BREXIT AND THE PROBLEM OF THE IRISH BORDER
The renewal of a hard border between Ireland and the British province of Northern Ireland has proved one of the most sensitive issues in the wake of Brexit negotiations with the European Union. Many people fear that a reinstatement of a hard boundary will negatively impact trade and immigration between the two territories.
Whilst the British government has explicitly stated that there is not to be a reintroduction of border checks, Irish and other European governments remain in doubt. Many EU Member States have questioned the way in which post-Brexit immigration and trade may be regulated without the introduction of controls. Former deputy British prime minister Nick Clegg has gone so far as to deem Theresa May’s call for a soft border “illogical nonsense” and has further accused her of taking the public “for fools”. Nevertheless, the British government continue to maintain that the border may be controlled by mere new technology and better administration.
Taoiseach Leo Varadker has opted to take a hard-line stance on the issue, refusing to partake in the development of any such hard boundary. Mr Varadker emphatically stated: “We’re not going to be helping them to design some sort of border that we don’t believe should exist in the first place.”
A hard border has not existed between the North and South of Ireland since the 1998 Good Friday Agreement. Marking the end of the ethno-nationalist conflict known simply as “The Troubles”, the 1998 Agreement effaced the existence of any physical border. The British army checkpoints, observation posts and security barriers, which had become emblematic of the conflict, disappeared. Trade and services between the two sides began to flourish.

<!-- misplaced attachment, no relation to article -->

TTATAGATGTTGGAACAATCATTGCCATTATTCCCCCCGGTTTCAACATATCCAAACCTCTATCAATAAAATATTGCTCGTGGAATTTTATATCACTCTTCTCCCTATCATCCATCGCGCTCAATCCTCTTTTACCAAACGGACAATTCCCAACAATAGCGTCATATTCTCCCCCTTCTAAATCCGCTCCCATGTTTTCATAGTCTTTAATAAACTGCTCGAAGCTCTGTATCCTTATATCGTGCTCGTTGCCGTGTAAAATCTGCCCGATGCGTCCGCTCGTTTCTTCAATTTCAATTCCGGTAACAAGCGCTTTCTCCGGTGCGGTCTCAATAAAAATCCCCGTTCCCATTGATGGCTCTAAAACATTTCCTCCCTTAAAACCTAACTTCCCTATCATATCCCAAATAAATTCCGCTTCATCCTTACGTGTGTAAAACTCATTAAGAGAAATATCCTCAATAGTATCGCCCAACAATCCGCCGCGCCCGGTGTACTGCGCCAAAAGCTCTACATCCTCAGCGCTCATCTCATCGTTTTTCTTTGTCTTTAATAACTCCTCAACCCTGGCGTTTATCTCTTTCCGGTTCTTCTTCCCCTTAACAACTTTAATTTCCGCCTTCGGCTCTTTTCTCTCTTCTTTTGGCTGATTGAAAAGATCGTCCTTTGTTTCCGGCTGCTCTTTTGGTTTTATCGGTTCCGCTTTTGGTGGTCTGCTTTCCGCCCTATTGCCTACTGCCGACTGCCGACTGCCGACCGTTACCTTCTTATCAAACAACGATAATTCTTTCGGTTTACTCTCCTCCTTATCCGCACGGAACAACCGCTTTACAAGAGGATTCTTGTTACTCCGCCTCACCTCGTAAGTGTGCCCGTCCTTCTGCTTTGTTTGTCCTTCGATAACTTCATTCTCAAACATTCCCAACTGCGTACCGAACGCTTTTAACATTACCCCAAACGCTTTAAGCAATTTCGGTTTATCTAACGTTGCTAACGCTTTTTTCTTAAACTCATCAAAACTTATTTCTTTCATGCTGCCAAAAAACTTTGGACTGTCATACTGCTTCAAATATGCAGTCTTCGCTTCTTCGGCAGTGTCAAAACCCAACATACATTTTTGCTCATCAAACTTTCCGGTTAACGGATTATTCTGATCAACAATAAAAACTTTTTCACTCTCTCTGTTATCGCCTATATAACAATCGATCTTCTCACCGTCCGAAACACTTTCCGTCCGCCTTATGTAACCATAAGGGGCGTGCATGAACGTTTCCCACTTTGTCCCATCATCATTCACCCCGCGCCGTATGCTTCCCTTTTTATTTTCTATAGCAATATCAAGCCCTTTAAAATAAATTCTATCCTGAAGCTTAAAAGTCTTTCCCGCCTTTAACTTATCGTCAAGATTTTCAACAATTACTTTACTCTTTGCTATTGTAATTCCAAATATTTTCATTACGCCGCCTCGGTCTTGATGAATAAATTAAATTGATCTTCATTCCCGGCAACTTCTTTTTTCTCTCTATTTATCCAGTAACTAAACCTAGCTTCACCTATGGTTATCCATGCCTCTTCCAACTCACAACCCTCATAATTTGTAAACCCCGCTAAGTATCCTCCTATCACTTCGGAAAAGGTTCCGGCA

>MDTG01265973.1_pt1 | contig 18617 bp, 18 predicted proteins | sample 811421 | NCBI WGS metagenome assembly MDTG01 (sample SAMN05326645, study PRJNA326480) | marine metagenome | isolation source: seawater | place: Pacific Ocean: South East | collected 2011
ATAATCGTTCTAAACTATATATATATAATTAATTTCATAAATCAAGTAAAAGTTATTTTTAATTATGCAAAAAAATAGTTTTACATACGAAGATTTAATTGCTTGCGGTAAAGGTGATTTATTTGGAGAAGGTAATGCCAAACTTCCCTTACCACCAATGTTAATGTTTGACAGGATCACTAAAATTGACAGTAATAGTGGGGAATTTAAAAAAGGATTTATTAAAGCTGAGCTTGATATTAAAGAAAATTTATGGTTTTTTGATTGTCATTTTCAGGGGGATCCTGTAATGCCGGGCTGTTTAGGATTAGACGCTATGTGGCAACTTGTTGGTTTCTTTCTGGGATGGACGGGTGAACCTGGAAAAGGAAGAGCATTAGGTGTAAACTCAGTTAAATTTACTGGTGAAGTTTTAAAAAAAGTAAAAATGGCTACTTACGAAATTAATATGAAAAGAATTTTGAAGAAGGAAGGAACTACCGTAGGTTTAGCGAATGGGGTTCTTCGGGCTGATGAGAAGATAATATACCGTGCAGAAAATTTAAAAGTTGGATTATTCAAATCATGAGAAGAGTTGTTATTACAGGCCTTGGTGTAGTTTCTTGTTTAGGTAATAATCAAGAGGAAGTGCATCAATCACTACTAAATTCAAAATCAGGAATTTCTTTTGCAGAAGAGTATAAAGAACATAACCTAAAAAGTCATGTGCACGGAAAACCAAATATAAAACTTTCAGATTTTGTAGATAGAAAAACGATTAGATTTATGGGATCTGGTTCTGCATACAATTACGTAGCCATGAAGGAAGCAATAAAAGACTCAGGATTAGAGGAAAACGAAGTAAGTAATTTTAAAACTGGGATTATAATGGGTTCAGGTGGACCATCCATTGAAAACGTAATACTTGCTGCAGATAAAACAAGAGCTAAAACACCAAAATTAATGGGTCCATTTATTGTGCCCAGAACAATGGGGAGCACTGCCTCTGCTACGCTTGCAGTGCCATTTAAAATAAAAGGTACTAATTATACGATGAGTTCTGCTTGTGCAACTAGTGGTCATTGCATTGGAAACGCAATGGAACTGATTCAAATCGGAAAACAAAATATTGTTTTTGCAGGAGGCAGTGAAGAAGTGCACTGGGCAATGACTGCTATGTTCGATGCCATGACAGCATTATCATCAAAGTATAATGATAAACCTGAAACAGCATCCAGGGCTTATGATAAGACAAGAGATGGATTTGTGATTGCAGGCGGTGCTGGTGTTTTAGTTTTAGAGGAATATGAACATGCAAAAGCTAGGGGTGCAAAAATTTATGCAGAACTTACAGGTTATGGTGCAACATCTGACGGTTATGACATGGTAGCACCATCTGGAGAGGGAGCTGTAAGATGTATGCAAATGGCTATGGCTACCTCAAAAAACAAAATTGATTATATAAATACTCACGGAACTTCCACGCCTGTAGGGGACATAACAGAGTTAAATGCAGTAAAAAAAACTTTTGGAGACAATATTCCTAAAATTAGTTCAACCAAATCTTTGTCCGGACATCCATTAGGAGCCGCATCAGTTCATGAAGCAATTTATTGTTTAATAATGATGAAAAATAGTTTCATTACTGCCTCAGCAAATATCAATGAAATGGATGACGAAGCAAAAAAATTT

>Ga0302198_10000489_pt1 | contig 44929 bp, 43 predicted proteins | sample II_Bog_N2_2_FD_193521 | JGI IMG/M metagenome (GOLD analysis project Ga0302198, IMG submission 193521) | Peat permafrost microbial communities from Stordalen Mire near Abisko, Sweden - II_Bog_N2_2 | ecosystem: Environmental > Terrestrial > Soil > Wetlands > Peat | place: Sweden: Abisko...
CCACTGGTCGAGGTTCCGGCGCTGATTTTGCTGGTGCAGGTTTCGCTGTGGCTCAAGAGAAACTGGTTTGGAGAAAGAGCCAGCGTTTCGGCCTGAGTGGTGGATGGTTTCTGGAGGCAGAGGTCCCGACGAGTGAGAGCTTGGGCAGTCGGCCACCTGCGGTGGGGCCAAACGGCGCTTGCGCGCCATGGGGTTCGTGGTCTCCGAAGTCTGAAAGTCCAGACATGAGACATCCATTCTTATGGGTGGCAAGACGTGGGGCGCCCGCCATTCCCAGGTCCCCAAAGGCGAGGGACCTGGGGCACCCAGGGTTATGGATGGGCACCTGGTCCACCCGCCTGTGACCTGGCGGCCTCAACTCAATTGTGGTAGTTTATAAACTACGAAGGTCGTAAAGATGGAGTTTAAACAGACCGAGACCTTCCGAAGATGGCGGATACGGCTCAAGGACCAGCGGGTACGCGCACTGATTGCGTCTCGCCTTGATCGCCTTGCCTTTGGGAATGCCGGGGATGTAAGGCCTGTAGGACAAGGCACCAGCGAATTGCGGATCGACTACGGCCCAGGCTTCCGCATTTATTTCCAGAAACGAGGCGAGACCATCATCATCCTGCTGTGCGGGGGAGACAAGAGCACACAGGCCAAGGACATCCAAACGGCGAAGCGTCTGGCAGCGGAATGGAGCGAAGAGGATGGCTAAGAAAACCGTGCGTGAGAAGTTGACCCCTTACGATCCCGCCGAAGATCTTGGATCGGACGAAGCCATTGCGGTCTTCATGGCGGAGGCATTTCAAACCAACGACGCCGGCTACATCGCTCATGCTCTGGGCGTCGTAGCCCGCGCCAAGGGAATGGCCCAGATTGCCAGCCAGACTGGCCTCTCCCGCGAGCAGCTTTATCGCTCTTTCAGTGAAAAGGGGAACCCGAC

At present, between 23,000 and 30,000 people commute across the border. As a whole, Britain remains Ireland’s biggest trading partner, with business between the two nations supporting 400,000 jobs and generating €60 billion a year in trade in both directions. It is therefore not difficult to imagine the negative economic implications the reinstatement of a hard border may have on both nations.
Legitimate concerns have also been expressed over the implications of a physical border on immigration policy. Migration experts such as Dr. Piaras Mac Einri have claimed that Brexit negotiations may result in Ireland losing its independence in setting immigration policy. The lecturer in migration studies at University College Cork, said he fears Brexit may result in the Republic following London’s “very restrictive” migration policy. He further expressed concern about the possibility of the Common Travel Area being maintained strictly for Irish and British citizens, adversely affecting migrants. Ireland only began to experience immigration during the 1990s and, according to Dr. Mac Einri, has tended to follow UK migration policies rather than develop its own. In support of his claim, the migration expert cited Ireland’s decision to introduce and maintain the system of direct provision for asylum seekers and their families.
Whilst experts such as Dr. Mac Einri have speculated as to the effects Brexit may have on the State’s immigration policy, neither the British or Irish governments have commented on the issue.
The possibility of a renewal of a hard border between Ireland and the British province of Northern Ireland still remains unclear. The way in which the border may be controlled, without the introduction of border checks, remains an issue to be debated, as does the possible effects on immigration policy.
We remain in hope, however, that the final result of Brexit negotiations will not have adverse effects on our immigration policies in Ireland.